Interesting wrinkle... thought I had a serial-to-usb adapter here at home. Turns out I do, but its for 9-pin serial, not 25 pin (which is what the scale uses). I know the place I bought the scale from sells cables and adapters and whatnot... found out that this brand of scale, for whatever reason, uses a non-standard pin-out. Anywho, got a cable with the correct setup and adapter on the way.

Don't try and wire the serial from your scales direct to the arduino pins as you will probably blow it up. To simplify serial connections it's easier to use XON/XOFF handshaking instead of hardware handshaking. You would only need 3 wires RX, TX & GND.

So I wouldn’t need other pins for ‘CTS’ and ‘DTR’ as shown in the interface manual?

Actually what I had in mind originally was just using the 25 pin to 9 pin cable and serial-to-usb adapter and having the arduino access the scale via the usb (com) port… is that not viable, or is using i/o pins on the board preferable? As you can probably tell, I’m learning as I go here - no real hard-n-fast preconceived notions :wink:

I think it will be educational just to hook up to the scale w/ a computer and see what its actually outputting.

Yes, that's the first thing I did, too.

I'm kind of unclear on how often it updates the weight info, and how I would use that to control the trickler. I mean, I do in kind of the 30,000 foot view kind of way - probably PID or something similar to get close to target weight quickly, then slow down as it gets closer to prevent overshoot?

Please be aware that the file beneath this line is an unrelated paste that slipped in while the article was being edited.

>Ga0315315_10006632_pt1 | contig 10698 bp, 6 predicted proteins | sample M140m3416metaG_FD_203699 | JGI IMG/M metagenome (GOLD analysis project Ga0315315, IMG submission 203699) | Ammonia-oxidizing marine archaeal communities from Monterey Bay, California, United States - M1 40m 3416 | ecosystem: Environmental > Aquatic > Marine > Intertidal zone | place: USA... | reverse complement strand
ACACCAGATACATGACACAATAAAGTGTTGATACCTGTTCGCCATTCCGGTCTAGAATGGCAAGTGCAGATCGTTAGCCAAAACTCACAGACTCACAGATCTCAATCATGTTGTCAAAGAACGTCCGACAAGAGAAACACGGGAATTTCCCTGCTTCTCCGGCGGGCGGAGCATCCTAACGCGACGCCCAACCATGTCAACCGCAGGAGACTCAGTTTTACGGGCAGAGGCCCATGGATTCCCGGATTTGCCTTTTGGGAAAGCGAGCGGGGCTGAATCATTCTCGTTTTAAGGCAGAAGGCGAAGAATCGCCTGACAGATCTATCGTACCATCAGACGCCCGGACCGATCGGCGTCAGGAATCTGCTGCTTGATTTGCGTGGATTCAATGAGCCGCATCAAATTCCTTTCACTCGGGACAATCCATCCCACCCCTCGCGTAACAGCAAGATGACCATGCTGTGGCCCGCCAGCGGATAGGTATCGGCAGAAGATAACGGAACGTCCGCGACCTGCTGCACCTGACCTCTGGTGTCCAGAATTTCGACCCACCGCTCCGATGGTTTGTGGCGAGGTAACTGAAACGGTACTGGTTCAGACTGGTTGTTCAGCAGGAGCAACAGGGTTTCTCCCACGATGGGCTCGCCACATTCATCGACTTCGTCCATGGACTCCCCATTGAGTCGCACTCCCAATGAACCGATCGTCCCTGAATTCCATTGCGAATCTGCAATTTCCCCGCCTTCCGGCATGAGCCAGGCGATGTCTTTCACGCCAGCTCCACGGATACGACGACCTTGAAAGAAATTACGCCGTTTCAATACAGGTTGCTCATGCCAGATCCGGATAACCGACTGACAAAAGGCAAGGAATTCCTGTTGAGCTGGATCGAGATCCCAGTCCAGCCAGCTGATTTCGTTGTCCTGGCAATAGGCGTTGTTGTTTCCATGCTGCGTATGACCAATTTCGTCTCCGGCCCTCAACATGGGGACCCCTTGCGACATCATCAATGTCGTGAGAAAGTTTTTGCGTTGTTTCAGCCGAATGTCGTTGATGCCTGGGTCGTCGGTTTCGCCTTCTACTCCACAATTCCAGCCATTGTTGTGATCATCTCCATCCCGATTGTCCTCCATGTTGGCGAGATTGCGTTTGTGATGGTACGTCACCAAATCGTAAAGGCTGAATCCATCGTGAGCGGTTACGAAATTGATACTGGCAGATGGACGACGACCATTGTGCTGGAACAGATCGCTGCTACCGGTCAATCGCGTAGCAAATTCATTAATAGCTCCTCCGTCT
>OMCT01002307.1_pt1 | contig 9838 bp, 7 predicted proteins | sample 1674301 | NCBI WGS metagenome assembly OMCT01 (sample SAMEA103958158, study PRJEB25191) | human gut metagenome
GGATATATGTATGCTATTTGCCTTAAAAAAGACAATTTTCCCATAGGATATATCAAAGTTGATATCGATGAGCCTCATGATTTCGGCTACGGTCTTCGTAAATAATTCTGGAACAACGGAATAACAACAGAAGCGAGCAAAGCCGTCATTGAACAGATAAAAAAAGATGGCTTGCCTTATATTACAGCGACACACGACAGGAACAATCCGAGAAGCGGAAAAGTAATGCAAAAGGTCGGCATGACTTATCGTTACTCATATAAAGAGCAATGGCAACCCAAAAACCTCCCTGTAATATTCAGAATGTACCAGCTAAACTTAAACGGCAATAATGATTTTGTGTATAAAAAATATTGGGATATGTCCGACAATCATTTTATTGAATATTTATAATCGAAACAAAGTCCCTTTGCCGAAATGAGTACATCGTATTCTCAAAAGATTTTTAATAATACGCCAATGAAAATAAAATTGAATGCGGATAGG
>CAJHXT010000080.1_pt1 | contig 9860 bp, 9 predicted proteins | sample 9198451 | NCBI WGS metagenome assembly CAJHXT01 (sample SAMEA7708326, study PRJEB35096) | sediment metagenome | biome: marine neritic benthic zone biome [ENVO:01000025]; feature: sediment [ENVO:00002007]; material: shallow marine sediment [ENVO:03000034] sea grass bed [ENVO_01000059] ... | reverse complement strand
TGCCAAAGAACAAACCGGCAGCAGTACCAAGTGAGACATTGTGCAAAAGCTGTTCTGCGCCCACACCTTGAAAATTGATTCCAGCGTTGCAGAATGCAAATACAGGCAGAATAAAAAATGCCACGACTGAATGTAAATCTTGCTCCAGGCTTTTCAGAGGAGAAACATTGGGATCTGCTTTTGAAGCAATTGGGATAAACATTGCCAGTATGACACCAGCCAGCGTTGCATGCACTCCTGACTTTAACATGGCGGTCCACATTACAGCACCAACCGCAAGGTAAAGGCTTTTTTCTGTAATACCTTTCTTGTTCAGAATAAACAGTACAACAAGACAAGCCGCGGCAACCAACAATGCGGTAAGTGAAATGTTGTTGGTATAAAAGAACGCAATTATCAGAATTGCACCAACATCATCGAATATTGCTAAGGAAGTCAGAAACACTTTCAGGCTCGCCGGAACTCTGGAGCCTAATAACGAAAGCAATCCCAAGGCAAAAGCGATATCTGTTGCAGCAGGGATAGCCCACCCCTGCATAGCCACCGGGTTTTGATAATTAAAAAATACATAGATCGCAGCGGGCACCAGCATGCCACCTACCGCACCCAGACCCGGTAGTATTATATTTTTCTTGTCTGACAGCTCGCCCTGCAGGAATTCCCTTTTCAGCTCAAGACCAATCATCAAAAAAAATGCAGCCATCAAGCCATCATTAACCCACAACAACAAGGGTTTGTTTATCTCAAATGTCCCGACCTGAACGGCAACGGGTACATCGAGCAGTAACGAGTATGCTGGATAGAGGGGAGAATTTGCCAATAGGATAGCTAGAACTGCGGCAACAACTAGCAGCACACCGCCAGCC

The scale I used has several update modes. See if your scale has a mode that outputs rapidly while the weight is changing, and use that mode. To control the trickler, run it at a fast speed at first, then switch to slow speed when you get close to the setpoint. The point where you switch speeds really depends on the response time of the scale. If it still overshoots despite running at the slowest speed (and if the overshoot is consistent) you can just reduce the setpoint by the overshoot. I ended up doing that, too.

memilanuk: So I wouldn't need other pins for 'CTS' and 'DTR' as shown in the interface manual?

Actually what I had in mind originally was just using the 25 pin to 9 pin cable and serial-to-usb adapter and having the arduino access the scale via the usb (com) port... is that not viable, or is using i/o pins on the board preferable? As you can probably tell, I'm learning as I go here - no real hard-n-fast preconceived notions ;)

Setting XON/XOFF handshaking on the scales & PC means you only need RxD, TxD & GND, no need for CTS, DTR & DSR. As the pinouts on the scales do not match standard D25 serial you will need to make an adaptor unless you can get an official cable from the scale makers.

Connecting to a PC via a serial to USB adaptor should be fine as the adaptor will be designed to cope with the possible +12V to -12V but Arduino UNO pins only like 0V to 5V.